I’m trying to work my way through some raw stock here that since collecting has established a good rootball and now needs work or they will fast become green blobs.
This lodgepole Pine was collected beside Lough Corrib a few years back. a tall slender tree with subtle movement perhaps not as noticeable in the photo. It has gotten very strong and I wanted to put the tree to work back budding and create a first basic structure. Many would shorten the tree or perhaps bend it into a more dramatic if unnatural shape but I wanted to embrace the tall elegant pine image. Perhaps not making it an old image but that of a tree reaching maturity and starting to show the pressures of maintaining all those branches.
First job was a good clean out removing yellow needles and then balancing the foliage to the same level throughout the tree. I also removed any triple bud tips back down to two.
And then to work. I’m sharing this time lapse more to show how I work. I have issues with my neck and shoulders so be comfortable when I work is important. This scissor lift table allows me to position the tree just right distance and height wise for me.
And the tree after work. The lower hanging branch was actually split slightly from the trunk to get a better angle. there’s a few branches too many at this point but I like to leave options on first styling to allow for future changes. The hanging branch for that matter may be removed or jinned in a future styling. Leaving options for the next owner is always a wise move. Perhaps not everyone’s cup of tea. Some will say it’s too tall or not dramatic enough. Not to worry there’s plenty of those twisted tree makers out there. I like to go with what the tree offers and what made me collect it in the first place. It’s only the first step on the road to becoming a bonsai.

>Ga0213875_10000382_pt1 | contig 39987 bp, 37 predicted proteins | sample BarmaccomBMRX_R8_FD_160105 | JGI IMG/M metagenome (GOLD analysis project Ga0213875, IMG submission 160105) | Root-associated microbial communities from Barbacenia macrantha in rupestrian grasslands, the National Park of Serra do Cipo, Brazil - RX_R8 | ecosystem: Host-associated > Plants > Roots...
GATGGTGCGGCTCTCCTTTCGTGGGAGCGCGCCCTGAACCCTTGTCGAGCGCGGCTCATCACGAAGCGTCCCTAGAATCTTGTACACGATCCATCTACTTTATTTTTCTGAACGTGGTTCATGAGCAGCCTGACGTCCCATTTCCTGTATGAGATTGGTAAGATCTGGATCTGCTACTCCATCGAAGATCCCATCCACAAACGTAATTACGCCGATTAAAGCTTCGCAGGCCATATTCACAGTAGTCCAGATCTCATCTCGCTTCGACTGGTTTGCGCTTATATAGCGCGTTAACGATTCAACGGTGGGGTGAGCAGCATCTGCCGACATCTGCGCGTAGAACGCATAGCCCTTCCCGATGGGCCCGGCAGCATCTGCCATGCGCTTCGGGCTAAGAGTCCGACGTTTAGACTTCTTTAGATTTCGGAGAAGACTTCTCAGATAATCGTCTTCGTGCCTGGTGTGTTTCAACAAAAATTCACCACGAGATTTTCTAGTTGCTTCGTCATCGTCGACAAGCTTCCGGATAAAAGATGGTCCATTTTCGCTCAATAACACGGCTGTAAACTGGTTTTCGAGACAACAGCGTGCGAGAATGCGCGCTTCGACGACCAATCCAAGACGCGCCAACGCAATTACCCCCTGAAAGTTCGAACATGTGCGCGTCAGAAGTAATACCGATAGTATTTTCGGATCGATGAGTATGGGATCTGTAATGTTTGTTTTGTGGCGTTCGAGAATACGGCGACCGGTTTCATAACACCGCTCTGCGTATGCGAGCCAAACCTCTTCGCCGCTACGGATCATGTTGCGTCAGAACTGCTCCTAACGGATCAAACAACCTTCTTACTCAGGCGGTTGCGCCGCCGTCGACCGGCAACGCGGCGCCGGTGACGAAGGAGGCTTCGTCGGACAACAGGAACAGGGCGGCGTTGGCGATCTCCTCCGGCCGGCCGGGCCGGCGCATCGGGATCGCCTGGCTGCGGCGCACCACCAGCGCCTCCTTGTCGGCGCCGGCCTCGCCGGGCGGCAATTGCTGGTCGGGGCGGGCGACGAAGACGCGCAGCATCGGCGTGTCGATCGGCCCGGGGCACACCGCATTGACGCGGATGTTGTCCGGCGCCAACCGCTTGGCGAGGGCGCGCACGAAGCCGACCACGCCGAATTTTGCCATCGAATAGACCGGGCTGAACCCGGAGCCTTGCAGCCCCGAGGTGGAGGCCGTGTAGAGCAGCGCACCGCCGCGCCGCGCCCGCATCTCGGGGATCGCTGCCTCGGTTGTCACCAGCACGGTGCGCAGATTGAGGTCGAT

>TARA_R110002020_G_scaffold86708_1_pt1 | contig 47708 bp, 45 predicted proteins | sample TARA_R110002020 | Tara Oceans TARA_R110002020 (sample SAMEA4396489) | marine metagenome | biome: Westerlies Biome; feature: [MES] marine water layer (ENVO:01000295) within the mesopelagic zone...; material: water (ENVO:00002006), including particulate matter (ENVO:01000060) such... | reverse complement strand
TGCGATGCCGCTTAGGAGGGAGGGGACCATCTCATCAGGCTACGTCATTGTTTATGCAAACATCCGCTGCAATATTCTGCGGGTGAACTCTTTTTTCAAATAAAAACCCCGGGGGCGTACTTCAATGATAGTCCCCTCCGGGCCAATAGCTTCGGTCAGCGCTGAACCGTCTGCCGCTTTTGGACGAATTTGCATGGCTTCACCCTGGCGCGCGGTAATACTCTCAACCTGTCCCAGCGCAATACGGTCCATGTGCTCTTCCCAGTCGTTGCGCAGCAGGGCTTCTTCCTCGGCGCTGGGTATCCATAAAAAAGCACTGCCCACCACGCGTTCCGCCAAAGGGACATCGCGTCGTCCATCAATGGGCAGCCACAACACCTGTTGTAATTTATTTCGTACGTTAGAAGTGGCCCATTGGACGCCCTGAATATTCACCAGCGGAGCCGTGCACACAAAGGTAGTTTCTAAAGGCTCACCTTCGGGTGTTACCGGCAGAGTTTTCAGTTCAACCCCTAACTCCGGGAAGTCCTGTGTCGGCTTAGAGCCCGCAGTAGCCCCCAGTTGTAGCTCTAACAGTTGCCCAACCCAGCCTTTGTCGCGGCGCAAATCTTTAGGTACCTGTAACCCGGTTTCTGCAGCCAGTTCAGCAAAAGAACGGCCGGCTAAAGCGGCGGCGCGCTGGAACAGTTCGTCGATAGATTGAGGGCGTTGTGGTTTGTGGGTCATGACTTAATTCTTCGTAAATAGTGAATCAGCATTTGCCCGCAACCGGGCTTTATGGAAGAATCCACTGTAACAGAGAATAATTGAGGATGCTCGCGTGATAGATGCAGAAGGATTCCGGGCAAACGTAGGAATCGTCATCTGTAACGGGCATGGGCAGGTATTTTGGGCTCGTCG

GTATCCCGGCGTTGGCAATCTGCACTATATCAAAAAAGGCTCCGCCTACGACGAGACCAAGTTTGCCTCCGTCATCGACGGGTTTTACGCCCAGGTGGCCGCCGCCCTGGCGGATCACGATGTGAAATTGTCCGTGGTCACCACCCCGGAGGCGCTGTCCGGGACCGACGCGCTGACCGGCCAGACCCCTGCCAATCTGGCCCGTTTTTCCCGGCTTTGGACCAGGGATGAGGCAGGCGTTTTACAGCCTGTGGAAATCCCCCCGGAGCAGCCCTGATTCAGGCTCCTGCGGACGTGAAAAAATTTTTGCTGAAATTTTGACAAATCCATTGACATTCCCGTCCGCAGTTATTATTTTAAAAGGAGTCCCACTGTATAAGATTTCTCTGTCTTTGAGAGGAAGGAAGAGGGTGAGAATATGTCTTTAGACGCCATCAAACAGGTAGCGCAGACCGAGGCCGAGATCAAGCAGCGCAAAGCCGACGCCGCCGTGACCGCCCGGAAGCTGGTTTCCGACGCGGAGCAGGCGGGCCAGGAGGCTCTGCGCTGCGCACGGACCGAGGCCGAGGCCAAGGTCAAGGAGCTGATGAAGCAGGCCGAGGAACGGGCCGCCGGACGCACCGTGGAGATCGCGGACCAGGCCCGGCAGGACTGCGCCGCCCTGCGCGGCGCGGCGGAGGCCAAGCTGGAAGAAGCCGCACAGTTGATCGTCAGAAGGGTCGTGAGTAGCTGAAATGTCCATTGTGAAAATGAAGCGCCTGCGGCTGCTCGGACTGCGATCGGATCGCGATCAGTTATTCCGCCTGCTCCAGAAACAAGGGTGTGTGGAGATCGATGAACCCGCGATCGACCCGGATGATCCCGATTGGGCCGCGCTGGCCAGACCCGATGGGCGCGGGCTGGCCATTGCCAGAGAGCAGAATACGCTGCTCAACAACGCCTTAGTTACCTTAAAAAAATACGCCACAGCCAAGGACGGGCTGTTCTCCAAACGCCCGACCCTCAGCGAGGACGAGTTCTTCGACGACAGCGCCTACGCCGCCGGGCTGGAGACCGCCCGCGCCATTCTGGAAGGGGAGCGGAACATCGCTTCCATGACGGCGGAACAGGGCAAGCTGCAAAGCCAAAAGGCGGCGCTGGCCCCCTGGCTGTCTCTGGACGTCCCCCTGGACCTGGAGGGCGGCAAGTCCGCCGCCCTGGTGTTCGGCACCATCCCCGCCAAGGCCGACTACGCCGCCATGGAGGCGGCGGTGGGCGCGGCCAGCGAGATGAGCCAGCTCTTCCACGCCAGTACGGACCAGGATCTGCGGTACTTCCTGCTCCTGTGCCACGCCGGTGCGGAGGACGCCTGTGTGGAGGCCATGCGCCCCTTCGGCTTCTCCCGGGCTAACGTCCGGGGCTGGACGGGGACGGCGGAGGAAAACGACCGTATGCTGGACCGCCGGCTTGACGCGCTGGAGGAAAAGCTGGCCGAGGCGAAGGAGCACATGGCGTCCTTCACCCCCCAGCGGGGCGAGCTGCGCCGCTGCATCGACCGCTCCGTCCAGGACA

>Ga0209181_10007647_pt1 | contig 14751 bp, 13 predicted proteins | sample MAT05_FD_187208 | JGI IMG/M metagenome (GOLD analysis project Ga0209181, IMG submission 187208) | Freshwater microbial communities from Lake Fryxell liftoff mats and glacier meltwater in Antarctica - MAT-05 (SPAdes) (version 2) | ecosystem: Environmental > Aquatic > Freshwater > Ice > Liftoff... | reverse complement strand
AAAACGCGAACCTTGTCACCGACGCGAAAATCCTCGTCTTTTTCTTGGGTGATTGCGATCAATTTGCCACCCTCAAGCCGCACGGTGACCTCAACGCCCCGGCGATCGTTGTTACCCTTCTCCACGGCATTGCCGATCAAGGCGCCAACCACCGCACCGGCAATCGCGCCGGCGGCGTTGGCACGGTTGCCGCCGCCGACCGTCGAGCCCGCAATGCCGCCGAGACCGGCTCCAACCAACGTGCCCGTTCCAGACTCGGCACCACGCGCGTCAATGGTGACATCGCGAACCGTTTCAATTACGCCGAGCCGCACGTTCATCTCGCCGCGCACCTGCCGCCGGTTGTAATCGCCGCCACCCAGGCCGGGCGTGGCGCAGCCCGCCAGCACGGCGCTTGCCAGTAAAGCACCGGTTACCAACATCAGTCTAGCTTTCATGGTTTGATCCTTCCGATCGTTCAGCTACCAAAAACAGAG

Interesting that the tree’s structure looks more beautiful with you sitting in front of it than with a staged background. I wonder why that is?
Thank you for sharing your knowledge here. I especially have enjoyed the case studies!
The only way to really appreciate a tree in when it’s in front of you in person I suppose. Photos rarely do my trees justice 😂 video I suppose is a step better. Thanks for spending time in my blog, it makes it worthwhile when people take the time to go through a few posts and drop a few likes here and there.
Possibly puts the dimensions of the tree into perspective better than with a background and a bottle of that terrible beer he insists on drinking, (-:
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Cheers 🍻 😀
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